Part VI Ninh Binh Province Vietnam
Hello again. After writing the last 5 parts, I needed a break. Writing is hard for me, I have TONS of pics from this part of the trip, and this was my favorite part of Vietnam. I wanted to take some time to try and remember the high points.
We had arranged a tour to take us to Ninh Binh province after the rest of my family left. We had walked in one of the many tourism shops off the street in Hanoi and setup a 3 day, 2 night tour in the areas we wanted to go. They bent over backwards to work with us and custom built a tour for us.
The tour included:
A driver and vehicle to take us to all of our destinations, a “speaking english” guide, included 3 buffet lunches and 2 breakfasts, and a room at a homestay in Tam Coc, the nearest town to where we would be visiting. All of this for $134 apiece. Try that in the states!
A very nice van picked us up with driver, and guide. The guide said little other than helping load our luggage. He did confirm he was our guide… sorta.
This was our first clue that our guides English may not be ‘tour guide’ ready. He spoke English to us, but I understood about 1 out of every 3 or 4 words. As an aid to us, anytime he encountered a word he wasn’t sure about, he would repeat it lightning fast about 6 times in a row. I found myself attempting to translate his terrible English to my sisters. After 20 years of listening to bad Asian accents, I like to think I’m an expert. This guy tested every bit of experience I had, and then some. My sisters and I looked at each other. This was going to be… interesting. At least between my Vietnamese, and his English, we were able to get the basics. Other than not understanding him, he seemed like a nice guy. LOL. I ask him his name and he tells me ‘Oxen’. I laugh and say, OK, what’s your Vietnamese name and he says something that sounds like ‘Zyum’. Got it.
Ninh Binh Province is about 2 hours south of Hanoi. The drive is easy, and the scenery is a mix of rice field / farm country and massive construction projects. Take your pick!
Soon we turned off the highway and started winding our way thru rural roads and the scenery became… incredible. Jaw dropping. Massive limestone outcroppings emerge from the ground and the perfectly flat rice fields, creating an unbelievable, Dr. Seuss effect. I remembered seeing pictures of Asia like this when I was kid in Encyclopedias, and not believing such a place existed. Here it was before me, as proof. We rolled thru a small village along a beautiful river and the van pulled over. Our guide told us we were getting out here.
We crossed the road and onto a bridge over the river and a temple gate. We were at the citadel of Hoa Lu, the very first capital of Vietnam. We crossed thru the gate and were presented with a mural showing battles, and history of the citadel. Our guide attempted to explain it… we got the idea if not the exact details. The area was chosen because it was impossible to approach it in any other way than the river due to the mountainous terrain. One only had to guard the river to protect the entire citadel. Very cool. The temples and structures here were very old, and interesting, if not particularly ornate.
Another quick note on our guide, he apparently did not understand a casual way to address us, so every time he spoke to us as a group, he would preface it with ‘and now…. LADIES AND GENTLEMEN!’ Or ‘at this time…. LADIES AND GENTLEMEN!’ I had to try not to snicker when he did this. It was would have been hilarious if not for the fact that it was such a struggle to understand whatever would follow that.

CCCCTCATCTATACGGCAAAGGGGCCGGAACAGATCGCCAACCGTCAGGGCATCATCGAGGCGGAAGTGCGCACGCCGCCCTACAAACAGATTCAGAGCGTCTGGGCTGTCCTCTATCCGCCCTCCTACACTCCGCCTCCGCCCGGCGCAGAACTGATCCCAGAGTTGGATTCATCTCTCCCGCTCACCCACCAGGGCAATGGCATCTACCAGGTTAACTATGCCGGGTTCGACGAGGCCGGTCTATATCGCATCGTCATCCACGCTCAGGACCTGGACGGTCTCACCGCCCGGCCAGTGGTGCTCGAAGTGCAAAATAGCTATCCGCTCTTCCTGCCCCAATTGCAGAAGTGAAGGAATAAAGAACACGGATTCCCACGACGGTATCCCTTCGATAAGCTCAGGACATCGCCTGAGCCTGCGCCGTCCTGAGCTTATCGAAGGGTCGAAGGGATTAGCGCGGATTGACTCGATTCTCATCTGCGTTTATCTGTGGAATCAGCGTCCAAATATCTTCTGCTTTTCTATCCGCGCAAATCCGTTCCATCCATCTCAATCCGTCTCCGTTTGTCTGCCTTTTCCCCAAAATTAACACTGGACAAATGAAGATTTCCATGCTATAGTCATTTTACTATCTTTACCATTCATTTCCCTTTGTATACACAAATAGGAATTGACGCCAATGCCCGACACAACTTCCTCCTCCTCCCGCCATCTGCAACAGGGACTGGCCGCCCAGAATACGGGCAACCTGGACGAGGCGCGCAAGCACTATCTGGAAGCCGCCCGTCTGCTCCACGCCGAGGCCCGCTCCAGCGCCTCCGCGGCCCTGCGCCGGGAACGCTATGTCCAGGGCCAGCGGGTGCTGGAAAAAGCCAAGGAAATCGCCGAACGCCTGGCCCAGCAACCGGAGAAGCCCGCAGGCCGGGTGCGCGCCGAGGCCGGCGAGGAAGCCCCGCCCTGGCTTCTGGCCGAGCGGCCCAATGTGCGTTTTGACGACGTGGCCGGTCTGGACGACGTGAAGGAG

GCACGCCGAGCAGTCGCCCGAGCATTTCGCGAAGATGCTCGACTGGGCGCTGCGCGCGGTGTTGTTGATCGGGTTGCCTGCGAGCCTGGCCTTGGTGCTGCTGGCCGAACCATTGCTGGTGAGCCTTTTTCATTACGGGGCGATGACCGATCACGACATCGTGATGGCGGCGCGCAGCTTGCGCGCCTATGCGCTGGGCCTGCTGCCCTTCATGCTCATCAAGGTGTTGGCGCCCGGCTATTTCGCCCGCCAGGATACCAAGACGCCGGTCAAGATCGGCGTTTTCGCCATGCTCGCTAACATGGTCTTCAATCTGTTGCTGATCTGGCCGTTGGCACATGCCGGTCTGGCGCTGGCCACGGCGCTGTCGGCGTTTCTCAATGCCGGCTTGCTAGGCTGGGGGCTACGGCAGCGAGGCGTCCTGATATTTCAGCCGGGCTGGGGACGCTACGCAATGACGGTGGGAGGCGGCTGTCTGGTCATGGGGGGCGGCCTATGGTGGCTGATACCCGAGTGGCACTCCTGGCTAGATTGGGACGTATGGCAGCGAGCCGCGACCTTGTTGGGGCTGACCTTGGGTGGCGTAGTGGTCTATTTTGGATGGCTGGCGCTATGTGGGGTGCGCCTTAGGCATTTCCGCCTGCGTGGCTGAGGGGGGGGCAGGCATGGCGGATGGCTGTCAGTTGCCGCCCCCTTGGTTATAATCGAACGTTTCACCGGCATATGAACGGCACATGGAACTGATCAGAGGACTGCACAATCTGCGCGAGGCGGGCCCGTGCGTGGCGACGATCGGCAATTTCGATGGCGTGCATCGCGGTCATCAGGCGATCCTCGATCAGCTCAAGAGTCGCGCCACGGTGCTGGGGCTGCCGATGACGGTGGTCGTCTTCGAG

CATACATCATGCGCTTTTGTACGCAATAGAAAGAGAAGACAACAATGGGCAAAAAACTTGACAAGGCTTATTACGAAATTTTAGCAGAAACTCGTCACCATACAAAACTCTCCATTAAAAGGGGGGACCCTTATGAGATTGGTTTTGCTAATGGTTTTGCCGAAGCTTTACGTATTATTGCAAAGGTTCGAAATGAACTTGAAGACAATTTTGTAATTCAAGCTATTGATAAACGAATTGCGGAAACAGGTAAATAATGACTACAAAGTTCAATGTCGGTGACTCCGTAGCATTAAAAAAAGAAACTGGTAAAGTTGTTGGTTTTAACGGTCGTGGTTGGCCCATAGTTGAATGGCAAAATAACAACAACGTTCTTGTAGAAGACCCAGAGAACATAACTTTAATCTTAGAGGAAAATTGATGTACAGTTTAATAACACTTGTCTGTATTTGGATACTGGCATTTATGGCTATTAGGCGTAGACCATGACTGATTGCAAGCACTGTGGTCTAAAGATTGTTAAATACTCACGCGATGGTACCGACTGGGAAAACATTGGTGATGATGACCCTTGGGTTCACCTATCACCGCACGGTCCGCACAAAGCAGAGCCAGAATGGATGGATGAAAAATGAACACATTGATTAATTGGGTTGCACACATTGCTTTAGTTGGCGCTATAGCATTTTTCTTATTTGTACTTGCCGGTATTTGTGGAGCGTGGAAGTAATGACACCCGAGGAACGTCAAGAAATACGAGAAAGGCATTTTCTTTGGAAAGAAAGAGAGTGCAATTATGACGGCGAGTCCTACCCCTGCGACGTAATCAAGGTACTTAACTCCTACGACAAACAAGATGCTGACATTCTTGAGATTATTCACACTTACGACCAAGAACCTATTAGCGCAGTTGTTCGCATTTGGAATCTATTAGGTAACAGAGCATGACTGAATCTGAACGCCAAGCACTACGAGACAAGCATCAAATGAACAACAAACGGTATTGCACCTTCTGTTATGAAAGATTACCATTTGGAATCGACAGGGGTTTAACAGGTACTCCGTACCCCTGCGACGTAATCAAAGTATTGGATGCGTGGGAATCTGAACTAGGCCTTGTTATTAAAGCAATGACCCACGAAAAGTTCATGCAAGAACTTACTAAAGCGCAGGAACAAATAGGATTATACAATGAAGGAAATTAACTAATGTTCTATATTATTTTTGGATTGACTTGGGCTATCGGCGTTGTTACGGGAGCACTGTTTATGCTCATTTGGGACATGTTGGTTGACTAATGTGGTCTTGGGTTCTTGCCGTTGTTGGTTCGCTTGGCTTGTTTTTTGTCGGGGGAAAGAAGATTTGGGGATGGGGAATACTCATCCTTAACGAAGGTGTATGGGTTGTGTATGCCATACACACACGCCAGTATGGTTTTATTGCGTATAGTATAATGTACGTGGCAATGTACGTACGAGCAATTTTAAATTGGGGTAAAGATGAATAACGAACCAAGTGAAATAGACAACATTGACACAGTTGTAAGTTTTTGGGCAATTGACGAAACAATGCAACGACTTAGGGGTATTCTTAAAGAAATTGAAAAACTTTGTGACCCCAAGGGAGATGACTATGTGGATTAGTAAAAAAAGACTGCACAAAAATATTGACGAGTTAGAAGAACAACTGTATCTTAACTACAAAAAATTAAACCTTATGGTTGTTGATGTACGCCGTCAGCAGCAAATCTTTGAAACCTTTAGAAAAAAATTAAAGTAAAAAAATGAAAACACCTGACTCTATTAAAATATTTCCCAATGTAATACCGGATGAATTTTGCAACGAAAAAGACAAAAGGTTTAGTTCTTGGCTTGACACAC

We moved on from Hoa Lu and came to a parking area amongst the limestone & rice fields. We were in a very beautiful area but I had no idea what we were doing, the guide never told us what we were doing. We would show up somewhere and he would point us in a direction and then say 45 MINUTES! Or 30 MINUTES!
It turned out we were at Hang Mua (Dancing Caves). This was the place I had been dying to visit, the pics that got me to put this on my trip schedule, the iconic ‘Ha Long Bay in the Mountains’ viewpoint. The caves are apparently superfluous to the viewpoint, as we did not even visit them, and they are apparently fairly small and uninteresting. Go figure.
We began climbing the 500 steps to the top of the mountain, and were immediately rewarded with amazing views of Tam Coc in the distance. Of all the places I visited in Vietnam, this was the most iconic scenery I had seen, and I won’t soon forget it. We got to the top and spent the next half hour jostling for pics with the other few dozen people at the top, but it was worth it. I only wished we had had a clear, non-foggy day to take pics. It was still absolutely gorgeous.
We eventually wandered back down and back to the van and headed back toward town.
Next stop was lunch. A quick note about food in Vietnam:
Vietnam is a culinary wonderland. The food is amazing here, and meal after meal we were blown away by the layers, textures, sauces, and presentation of the food. And it’s unbelievably cheap, as well. I ate like a king the entire time I was here. HOWEVER… on this day we discovered what we came to call ‘The Golden Corral of Vietnam’ – The Buffet Restaurant.
Different parts of the country have different specialties. This area is known for goat meat, and a special rice cake they make in that area.
We were ushered into a buffet style spot called ‘The Long Hotel’. The buffet had a few american items as well as Vietnamese food. It looked ‘somewhat’ clean, and somewhat appetizing. Boy… were we wrong. Goat skewers and prawn crackers were the highlight of our food. The food was bland, half warm, and it seemed the people running the place had no interest in serving anyone. We just wracked it up to ‘one bad place in a land of fantastic places’. More on this place in a moment…